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Riesling grapes

Riesling vines bud out at CJS Vineyards & Aurelius Winery.

So far, May has been wet and on the cool side. The vines started showing signs of bud break the first week of the month, then things sort of went into a holding pattern as unseasonably cold weather arrived and lots of rain to go with it, and muddy vineyards, too! Now we are starting to see some leaf growth on the vines, and with a warmer forecast coming up, things should take off. Every year is a little bit different, but I guess that’s to be expected when you grow grapes in the Finger Lakes. The good news is that there doesn’t appear to be much winter kill, as we had only one subzero episode that I can remember.

On May 15, the Finger Lakes Grape Program, which is part of the Cornell Cooperative Extension, had its annual spring integrated pest management meeting. Integrated pest management is an effective and environmentally sensitive approach to pest management that relies on common sense practices, such as scouting vineyards on a regular basis to see if any mildew, fungus or insects are harming the vines, using biological control, modifying cultural practices and planting resistant types of grapes. Pesticides are used with the goal of only removing the target organism, and in a manner that minimizes risks to human health, beneficial organisms and the environment. This year, the IPM meeting was held in Hammondsport at Doyle Vineyard Management, and probably over 100 people attended. They were mostly grape growers, educators from Cornell, a coordinator from the Network for Environment and Weather Applications and representatives from companies producing products to contain pest damage. There was a discussion about the spotted lanternfly, a dangerous invasive pest from Asia that has been found in Pennsylvania, New Jersey and Delaware, which can devastate grape vineyards and apple orchards. There is currently a quarantined area in Pennsylvania established to prevent the spread of this bug. For more information about his bug, email visit dec.ny.gov/animals/113303.html, and if you do see one in the Finger Lakes area, please report it to the state Department of Environmental Conservation. This is very important for all New Yorkers!

Wineries are in full swing into bottling, packaging wines produced from grapes of the last several vintages. Bottles come in many shapes and sizes; the “standard” size bottle is 750 milliliters, or about 25 ounces. Large bottles of 1.5 liters (50 ounces) are called magnums, and equal to two standard bottles. Then we have some wild-sounding names for larger bottles: Jeroboam is 4.5 liters (six standard bottles), Methuselah is 6 liters (eight standard bottles), Salmanazar is 9 liters (12 standard bottles), Balthazar is 12 liters (16 standard bottles), Nebuchadnezzar is 15 liters (20 standard bottles), and Melchior is 18 liters (24 standard bottles). These are names of Biblical kings and I’m not sure how this came about, but I guess it’s an interesting piece of trivia! We also have many different-shaped bottles, such as the tall, slender bottles that originated in the Mosel region of Germany and Alsace in France, which are used for Rieslings and other cool-climate wines. From the Burgundy region of France, a shorter bottle with curved sides was used for pinot noir and chardonnay, and from the Bordeaux area of France, a bottle with higher shoulders was used for red wine blends of cabernet sauvignon, cabernet franc and merlot. Much of this is tradition, but today you can find all sorts of different wines in many different-shaped bottles. We are also seeing wine packaged in boxes and cans to suit all sorts of consumer tastes and requirements. This time of year, wineries are getting their rosé wines into bottles and cans for the upcoming summer season. Rosés have become more popular over the last few years. These are not the “white zinfandels” of yesteryear, but a drier style that can be very light in color or somewhat darker. A rosé is an excellent choice for warmer weather, providing a bit more body than a white wine, but not the heaviness or alcohol of a big red wine. They work well fish, poultry, summer salads, fresh fruits and cheeses.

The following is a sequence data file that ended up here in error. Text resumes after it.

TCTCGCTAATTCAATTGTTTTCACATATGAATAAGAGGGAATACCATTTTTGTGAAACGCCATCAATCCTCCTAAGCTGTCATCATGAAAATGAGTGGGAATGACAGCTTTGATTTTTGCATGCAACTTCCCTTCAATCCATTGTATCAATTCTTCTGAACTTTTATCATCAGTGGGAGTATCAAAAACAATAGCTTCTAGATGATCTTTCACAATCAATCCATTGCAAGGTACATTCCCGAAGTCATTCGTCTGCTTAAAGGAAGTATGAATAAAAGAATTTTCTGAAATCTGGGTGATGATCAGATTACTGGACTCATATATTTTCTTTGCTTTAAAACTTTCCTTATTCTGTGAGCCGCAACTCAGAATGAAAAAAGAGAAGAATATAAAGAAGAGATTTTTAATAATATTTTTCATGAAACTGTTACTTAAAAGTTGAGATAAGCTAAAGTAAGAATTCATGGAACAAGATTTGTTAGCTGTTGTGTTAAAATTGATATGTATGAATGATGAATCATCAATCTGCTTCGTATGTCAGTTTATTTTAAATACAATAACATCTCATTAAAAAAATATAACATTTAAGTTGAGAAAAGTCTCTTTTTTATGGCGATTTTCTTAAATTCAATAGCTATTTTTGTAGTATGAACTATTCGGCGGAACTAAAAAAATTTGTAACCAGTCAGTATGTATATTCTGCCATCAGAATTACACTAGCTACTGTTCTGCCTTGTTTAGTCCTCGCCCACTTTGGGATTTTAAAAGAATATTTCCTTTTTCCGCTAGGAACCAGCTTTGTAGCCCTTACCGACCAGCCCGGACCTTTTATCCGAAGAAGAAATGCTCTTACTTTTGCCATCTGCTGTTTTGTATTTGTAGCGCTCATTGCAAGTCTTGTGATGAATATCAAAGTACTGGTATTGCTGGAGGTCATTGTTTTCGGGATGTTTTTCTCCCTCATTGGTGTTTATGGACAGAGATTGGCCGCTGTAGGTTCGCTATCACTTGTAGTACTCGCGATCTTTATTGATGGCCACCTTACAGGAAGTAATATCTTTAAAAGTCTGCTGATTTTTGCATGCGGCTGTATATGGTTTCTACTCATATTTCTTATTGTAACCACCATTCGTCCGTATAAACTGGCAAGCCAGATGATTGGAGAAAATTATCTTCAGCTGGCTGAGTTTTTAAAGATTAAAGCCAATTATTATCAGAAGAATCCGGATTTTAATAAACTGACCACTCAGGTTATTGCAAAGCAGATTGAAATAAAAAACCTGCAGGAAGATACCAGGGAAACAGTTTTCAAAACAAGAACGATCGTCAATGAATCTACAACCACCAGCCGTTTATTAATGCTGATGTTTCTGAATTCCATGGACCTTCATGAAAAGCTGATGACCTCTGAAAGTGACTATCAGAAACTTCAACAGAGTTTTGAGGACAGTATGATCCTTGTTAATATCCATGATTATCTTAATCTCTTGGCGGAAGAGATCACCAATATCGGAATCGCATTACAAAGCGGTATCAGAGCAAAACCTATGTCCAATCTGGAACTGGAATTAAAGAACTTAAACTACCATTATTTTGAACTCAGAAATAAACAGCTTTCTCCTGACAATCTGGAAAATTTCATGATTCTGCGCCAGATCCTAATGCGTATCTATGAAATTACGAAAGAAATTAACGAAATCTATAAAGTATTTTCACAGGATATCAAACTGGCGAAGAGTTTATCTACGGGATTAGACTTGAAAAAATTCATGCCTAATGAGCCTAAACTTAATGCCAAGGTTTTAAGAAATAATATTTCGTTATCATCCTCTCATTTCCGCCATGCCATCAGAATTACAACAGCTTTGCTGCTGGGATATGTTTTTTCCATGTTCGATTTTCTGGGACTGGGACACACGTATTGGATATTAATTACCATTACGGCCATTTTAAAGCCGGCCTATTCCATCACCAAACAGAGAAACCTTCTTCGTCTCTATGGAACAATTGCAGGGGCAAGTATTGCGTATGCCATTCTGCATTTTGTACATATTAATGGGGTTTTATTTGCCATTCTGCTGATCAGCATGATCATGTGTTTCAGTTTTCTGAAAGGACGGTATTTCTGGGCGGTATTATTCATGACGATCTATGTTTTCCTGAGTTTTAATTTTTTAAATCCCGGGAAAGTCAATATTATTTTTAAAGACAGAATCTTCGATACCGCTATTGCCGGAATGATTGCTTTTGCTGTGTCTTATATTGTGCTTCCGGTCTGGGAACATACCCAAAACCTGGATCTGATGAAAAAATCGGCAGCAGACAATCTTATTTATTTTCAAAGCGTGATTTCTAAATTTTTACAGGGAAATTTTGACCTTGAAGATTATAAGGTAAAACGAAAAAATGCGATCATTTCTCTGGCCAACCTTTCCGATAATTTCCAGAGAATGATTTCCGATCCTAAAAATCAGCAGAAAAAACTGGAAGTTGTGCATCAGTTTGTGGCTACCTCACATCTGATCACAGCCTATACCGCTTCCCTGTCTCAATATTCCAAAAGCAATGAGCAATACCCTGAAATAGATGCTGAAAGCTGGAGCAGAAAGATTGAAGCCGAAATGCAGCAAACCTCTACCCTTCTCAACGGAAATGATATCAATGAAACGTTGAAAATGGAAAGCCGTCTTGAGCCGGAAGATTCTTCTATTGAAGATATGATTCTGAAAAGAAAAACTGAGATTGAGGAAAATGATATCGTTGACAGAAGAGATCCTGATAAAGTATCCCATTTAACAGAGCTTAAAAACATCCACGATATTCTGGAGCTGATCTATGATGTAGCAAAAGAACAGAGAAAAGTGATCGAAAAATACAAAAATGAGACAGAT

So now that the warm weather is finally here, get out and taste some Finger Lakes wines, and see what appeals to you!

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Chris Scholomiti is co-owner and winemaker at CJS Vineyards & Aurelius Winery, located at 6900 Fosterville Road, Aurelius. Our tasting room is open from noon to 5 p.m. Saturdays and Sundays, and weekdays by appointment. For more information, questions or comments about the column or wine and grape-growing in the Finger Lakes, email wine@cjsvineyards.com, call (315) 730-4619 or find the winery on Facebook or TripAdvisor.

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